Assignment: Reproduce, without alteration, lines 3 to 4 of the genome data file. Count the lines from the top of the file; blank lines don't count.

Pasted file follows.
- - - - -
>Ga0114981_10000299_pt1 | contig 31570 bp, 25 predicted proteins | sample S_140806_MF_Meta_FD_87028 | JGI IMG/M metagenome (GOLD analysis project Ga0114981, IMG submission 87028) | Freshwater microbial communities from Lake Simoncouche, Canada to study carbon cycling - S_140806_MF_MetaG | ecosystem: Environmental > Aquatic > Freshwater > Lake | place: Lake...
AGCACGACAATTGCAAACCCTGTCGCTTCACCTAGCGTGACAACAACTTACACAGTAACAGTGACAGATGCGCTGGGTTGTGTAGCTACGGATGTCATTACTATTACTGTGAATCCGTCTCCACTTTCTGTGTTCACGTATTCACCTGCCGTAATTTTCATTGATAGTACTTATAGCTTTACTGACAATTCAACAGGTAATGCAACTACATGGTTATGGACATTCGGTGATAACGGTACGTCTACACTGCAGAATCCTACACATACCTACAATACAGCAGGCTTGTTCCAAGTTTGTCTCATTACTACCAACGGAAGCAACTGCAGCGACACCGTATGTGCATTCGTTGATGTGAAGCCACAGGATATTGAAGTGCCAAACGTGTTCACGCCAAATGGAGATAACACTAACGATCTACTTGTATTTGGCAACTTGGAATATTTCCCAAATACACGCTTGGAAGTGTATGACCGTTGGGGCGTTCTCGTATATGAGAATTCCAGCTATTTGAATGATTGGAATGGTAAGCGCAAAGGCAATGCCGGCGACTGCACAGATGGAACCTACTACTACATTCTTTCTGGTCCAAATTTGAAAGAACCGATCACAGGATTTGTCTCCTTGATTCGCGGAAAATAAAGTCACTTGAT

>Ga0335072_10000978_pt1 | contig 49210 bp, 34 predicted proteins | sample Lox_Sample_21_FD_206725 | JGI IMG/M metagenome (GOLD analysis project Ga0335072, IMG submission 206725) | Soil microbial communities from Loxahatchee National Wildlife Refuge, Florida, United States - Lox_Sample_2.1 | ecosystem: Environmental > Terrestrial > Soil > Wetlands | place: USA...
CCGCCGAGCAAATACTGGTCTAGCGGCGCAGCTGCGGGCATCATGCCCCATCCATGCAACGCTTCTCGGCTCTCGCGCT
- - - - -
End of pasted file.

>Ga0335072_10000978_pt1 | contig 49210 bp, 34 predicted proteins | sample Lox_Sample_21_FD_206725 | JGI IMG/M metagenome (GOLD analysis project Ga0335072, IMG submission 206725) | Soil microbial communities from Loxahatchee National Wildlife Refuge, Florida, United States - Lox_Sample_2.1 | ecosystem: Environmental > Terrestrial > Soil > Wetlands | place: USA...
CCGCCGAGCAAATACTGGTCTAGCGGCGCAGCTGCGGGCATCATGCCCCATCCATGCAACGCTTCTCGGCTCTCGCGCT